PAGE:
And these days, I’ve heard apparently well-educated people saying things like, “I don’t believe in religion, I believe in science” — thus ignoring or passing over the fact that scientific models are not matters for belief, they are intended to be checked against empirical evidence through multiple investigations, and they are subject to a constant revision that is not compatible with what is generally meant by “belief.” I don’t think it’s a good idea to turn science into a religion, and it would be better to find one’s mythic meaning-making elsewhere, maybe in poetry or music or paintings or novels or even religion.

A new myth

Lady M’Leod asked, if no man was naturally good? — Johnson. ‘No, madam, no more than a wolf.’ — Boswell. ‘Nor no woman, sir?’ — Johnson. ‘No, sir.’ — Lady M’Leod started at this, saying, in a low voice, ‘This is worse than Swift.’*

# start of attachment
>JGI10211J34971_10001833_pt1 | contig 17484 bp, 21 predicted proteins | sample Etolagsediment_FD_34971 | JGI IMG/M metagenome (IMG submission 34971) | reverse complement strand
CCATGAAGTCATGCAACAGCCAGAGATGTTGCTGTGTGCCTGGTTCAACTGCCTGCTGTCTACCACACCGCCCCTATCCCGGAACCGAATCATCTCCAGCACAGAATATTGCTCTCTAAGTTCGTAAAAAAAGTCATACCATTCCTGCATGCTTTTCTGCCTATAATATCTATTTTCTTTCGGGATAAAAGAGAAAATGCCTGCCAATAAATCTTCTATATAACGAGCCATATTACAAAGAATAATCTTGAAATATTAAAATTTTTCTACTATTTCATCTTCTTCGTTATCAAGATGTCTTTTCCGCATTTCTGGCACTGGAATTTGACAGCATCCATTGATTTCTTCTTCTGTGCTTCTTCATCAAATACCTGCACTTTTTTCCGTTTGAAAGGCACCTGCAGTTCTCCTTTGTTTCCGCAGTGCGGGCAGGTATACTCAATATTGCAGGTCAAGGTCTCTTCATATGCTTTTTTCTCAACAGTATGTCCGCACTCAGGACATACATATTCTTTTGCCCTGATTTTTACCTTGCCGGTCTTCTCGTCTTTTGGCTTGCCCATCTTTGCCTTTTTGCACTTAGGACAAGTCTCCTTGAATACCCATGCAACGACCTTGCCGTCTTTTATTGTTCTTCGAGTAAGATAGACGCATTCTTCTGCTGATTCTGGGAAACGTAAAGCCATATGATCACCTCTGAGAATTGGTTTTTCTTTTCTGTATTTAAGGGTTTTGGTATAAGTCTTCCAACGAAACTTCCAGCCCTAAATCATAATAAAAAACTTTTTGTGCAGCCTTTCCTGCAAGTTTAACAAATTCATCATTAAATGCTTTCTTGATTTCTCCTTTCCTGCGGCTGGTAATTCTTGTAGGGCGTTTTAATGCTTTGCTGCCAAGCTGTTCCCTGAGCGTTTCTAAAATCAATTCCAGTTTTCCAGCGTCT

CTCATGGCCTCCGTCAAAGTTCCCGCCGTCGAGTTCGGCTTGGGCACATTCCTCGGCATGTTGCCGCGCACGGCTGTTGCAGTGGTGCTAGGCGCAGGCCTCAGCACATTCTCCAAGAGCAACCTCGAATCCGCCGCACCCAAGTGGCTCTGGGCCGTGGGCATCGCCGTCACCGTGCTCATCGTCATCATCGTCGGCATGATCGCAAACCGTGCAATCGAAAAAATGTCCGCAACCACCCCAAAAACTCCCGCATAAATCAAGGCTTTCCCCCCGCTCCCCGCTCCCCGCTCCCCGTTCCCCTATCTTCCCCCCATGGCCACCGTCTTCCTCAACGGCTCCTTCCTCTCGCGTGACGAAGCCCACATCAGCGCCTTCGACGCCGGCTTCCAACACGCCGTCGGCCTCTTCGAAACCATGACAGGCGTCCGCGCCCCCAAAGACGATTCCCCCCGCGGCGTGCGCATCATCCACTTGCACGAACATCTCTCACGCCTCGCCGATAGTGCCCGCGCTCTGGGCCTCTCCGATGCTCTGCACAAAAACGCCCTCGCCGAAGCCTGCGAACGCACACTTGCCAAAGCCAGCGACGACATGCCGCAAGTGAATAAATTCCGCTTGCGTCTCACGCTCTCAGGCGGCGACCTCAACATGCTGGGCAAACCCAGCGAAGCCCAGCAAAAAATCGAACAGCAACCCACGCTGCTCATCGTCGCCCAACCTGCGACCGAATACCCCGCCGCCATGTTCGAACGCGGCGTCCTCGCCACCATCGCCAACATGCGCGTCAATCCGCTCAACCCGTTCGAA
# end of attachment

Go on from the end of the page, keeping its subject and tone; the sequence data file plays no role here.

In our society, it is widely fashionable to think that human beings are basically good, and, to go along with that, that we are rational beings. Some people, mostly traditional Christians, hold an unfashionable view which is opposed to this, that human beings are marked by original sin. Most of those who hold this unfashionable view would also assert that rationality is not the first thing that strikes you when you look at human actions and moral decisions. But this unfashionable view is held by a minority of people in our society, and is dismissed by religious liberals like me.